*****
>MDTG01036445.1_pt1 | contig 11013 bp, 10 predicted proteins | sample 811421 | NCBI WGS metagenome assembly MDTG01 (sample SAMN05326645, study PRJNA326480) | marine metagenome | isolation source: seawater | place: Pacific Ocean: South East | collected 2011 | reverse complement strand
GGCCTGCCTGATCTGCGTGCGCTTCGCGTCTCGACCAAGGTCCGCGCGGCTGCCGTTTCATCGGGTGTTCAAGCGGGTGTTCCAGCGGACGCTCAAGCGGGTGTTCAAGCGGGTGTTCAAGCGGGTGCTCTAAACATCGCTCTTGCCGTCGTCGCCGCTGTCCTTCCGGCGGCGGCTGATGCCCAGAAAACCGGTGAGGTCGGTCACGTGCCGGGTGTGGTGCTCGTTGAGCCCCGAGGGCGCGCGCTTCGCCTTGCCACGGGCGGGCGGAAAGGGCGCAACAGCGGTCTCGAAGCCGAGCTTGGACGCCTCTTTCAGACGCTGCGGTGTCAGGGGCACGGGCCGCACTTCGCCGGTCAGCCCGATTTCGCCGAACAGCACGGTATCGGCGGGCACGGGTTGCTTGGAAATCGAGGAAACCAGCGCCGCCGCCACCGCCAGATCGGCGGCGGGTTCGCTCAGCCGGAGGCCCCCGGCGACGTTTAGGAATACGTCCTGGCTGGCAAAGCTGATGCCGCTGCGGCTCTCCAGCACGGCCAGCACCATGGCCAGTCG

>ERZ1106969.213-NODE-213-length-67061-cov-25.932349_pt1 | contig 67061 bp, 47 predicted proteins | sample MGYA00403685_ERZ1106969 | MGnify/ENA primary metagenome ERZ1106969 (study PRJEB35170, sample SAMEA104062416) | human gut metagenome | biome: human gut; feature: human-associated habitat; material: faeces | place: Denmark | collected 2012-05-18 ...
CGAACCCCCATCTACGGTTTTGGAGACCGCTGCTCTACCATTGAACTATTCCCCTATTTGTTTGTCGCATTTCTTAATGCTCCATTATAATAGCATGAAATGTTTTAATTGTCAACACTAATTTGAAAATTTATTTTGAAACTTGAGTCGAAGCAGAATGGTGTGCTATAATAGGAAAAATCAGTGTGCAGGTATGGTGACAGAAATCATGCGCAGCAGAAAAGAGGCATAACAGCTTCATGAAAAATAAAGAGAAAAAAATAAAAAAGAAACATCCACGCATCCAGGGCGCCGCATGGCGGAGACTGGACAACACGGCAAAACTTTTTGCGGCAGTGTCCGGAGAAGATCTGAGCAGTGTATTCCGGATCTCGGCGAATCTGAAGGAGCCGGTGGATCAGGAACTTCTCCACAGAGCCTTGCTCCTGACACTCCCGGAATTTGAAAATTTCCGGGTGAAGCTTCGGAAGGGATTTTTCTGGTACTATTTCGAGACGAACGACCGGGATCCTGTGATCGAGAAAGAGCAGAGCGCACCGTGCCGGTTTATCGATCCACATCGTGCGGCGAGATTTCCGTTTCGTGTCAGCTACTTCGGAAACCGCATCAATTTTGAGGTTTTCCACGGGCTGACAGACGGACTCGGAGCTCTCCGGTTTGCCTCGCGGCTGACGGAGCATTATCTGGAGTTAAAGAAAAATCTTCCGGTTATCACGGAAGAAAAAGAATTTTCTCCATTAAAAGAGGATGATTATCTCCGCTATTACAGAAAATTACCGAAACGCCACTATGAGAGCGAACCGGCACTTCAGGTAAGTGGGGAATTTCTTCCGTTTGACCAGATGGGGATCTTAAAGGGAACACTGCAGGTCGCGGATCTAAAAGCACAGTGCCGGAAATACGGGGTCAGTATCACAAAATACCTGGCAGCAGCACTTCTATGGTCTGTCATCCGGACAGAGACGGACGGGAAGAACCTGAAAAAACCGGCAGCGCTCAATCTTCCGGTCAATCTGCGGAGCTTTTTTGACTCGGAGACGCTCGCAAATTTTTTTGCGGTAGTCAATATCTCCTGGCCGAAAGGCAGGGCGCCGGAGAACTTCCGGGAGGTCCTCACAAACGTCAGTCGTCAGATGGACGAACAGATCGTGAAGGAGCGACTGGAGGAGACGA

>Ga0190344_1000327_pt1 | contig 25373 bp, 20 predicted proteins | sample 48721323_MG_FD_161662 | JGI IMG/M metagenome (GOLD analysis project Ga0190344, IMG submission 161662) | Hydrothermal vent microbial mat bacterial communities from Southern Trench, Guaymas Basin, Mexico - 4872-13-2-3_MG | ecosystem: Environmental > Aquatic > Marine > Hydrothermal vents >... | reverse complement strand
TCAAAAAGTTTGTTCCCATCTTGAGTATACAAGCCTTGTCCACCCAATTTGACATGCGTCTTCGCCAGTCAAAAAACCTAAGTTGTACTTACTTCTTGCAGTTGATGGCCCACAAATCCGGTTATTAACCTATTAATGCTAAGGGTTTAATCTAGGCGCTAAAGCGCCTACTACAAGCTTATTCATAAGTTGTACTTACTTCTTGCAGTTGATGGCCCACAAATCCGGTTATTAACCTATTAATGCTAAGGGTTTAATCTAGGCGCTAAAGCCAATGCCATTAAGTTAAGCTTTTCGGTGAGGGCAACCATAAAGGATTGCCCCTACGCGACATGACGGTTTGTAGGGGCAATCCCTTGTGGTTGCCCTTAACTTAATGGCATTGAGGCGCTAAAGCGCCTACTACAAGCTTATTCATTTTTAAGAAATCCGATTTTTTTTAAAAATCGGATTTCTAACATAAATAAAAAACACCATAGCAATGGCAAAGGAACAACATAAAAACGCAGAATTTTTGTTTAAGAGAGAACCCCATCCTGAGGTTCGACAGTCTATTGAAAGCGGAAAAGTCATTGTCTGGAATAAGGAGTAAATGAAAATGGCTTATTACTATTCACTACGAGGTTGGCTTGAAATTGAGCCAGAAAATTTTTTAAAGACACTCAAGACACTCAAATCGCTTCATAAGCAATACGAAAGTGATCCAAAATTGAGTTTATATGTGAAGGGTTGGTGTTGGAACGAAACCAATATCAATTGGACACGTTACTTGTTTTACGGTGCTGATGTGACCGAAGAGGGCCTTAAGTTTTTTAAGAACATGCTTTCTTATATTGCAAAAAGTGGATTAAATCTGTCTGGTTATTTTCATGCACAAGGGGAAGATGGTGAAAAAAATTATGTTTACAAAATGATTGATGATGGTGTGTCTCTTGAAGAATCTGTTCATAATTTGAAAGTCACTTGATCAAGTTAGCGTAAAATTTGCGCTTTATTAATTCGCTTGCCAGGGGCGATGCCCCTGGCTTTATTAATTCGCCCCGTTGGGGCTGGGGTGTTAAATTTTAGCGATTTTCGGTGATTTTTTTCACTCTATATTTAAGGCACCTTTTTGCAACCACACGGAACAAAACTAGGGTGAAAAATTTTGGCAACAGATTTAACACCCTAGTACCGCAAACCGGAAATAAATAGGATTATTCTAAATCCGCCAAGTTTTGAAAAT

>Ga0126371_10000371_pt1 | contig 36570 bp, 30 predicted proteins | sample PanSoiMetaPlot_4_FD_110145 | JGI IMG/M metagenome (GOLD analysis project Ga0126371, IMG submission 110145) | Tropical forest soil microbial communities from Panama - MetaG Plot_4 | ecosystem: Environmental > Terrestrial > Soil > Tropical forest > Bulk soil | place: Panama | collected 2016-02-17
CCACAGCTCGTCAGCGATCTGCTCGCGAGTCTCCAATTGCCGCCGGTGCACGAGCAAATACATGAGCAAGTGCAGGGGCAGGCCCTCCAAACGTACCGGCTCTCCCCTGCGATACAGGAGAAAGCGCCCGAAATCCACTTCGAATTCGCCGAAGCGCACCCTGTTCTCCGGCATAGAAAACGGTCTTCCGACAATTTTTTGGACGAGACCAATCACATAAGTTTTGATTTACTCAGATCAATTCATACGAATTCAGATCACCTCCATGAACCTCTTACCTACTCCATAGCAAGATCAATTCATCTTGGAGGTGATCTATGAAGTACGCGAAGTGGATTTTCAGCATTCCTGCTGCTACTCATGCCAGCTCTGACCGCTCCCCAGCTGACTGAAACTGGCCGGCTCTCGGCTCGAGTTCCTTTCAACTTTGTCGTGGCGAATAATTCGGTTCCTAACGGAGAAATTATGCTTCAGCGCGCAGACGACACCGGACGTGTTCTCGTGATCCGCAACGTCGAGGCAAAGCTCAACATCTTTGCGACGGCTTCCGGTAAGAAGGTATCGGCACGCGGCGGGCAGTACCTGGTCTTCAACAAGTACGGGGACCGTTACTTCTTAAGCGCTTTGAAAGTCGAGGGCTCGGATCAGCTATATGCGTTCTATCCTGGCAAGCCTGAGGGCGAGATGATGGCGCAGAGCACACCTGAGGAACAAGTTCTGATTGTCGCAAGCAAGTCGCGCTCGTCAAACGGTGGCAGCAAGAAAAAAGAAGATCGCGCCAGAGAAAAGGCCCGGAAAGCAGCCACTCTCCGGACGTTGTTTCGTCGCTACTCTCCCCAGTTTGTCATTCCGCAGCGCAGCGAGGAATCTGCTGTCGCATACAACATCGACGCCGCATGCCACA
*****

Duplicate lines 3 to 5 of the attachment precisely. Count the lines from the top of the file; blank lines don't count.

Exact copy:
>ERZ1106969.213-NODE-213-length-67061-cov-25.932349_pt1 | contig 67061 bp, 47 predicted proteins | sample MGYA00403685_ERZ1106969 | MGnify/ENA primary metagenome ERZ1106969 (study PRJEB35170, sample SAMEA104062416) | human gut metagenome | biome: human gut; feature: human-associated habitat; material: faeces | place: Denmark | collected 2012-05-18 ...
CGAACCCCCATCTACGGTTTTGGAGACCGCTGCTCTACCATTGAACTATTCCCCTATTTGTTTGTCGCATTTCTTAATGCTCCATTATAATAGCATGAAATGTTTTAATTGTCAACACTAATTTGAAAATTTATTTTGAAACTTGAGTCGAAGCAGAATGGTGTGCTATAATAGGAAAAATCAGTGTGCAGGTATGGTGACAGAAATCATGCGCAGCAGAAAAGAGGCATAACAGCTTCATGAAAAATAAAGAGAAAAAAATAAAAAAGAAACATCCACGCATCCAGGGCGCCGCATGGCGGAGACTGGACAACACGGCAAAACTTTTTGCGGCAGTGTCCGGAGAAGATCTGAGCAGTGTATTCCGGATCTCGGCGAATCTGAAGGAGCCGGTGGATCAGGAACTTCTCCACAGAGCCTTGCTCCTGACACTCCCGGAATTTGAAAATTTCCGGGTGAAGCTTCGGAAGGGATTTTTCTGGTACTATTTCGAGACGAACGACCGGGATCCTGTGATCGAGAAAGAGCAGAGCGCACCGTGCCGGTTTATCGATCCACATCGTGCGGCGAGATTTCCGTTTCGTGTCAGCTACTTCGGAAACCGCATCAATTTTGAGGTTTTCCACGGGCTGACAGACGGACTCGGAGCTCTCCGGTTTGCCTCGCGGCTGACGGAGCATTATCTGGAGTTAAAGAAAAATCTTCCGGTTATCACGGAAGAAAAAGAATTTTCTCCATTAAAAGAGGATGATTATCTCCGCTATTACAGAAAATTACCGAAACGCCACTATGAGAGCGAACCGGCACTTCAGGTAAGTGGGGAATTTCTTCCGTTTGACCAGATGGGGATCTTAAAGGGAACACTGCAGGTCGCGGATCTAAAAGCACAGTGCCGGAAATACGGGGTCAGTATCACAAAATACCTGGCAGCAGCACTTCTATGGTCTGTCATCCGGACAGAGACGGACGGGAAGAACCTGAAAAAACCGGCAGCGCTCAATCTTCCGGTCAATCTGCGGAGCTTTTTTGACTCGGAGACGCTCGCAAATTTTTTTGCGGTAGTCAATATCTCCTGGCCGAAAGGCAGGGCGCCGGAGAACTTCCGGGAGGTCCTCACAAACGTCAGTCGTCAGATGGACGAACAGATCGTGAAGGAGCGACTGGAGGAGACGA

>Ga0190344_1000327_pt1 | contig 25373 bp, 20 predicted proteins | sample 48721323_MG_FD_161662 | JGI IMG/M metagenome (GOLD analysis project Ga0190344, IMG submission 161662) | Hydrothermal vent microbial mat bacterial communities from Southern Trench, Guaymas Basin, Mexico - 4872-13-2-3_MG | ecosystem: Environmental > Aquatic > Marine > Hydrothermal vents >... | reverse complement strand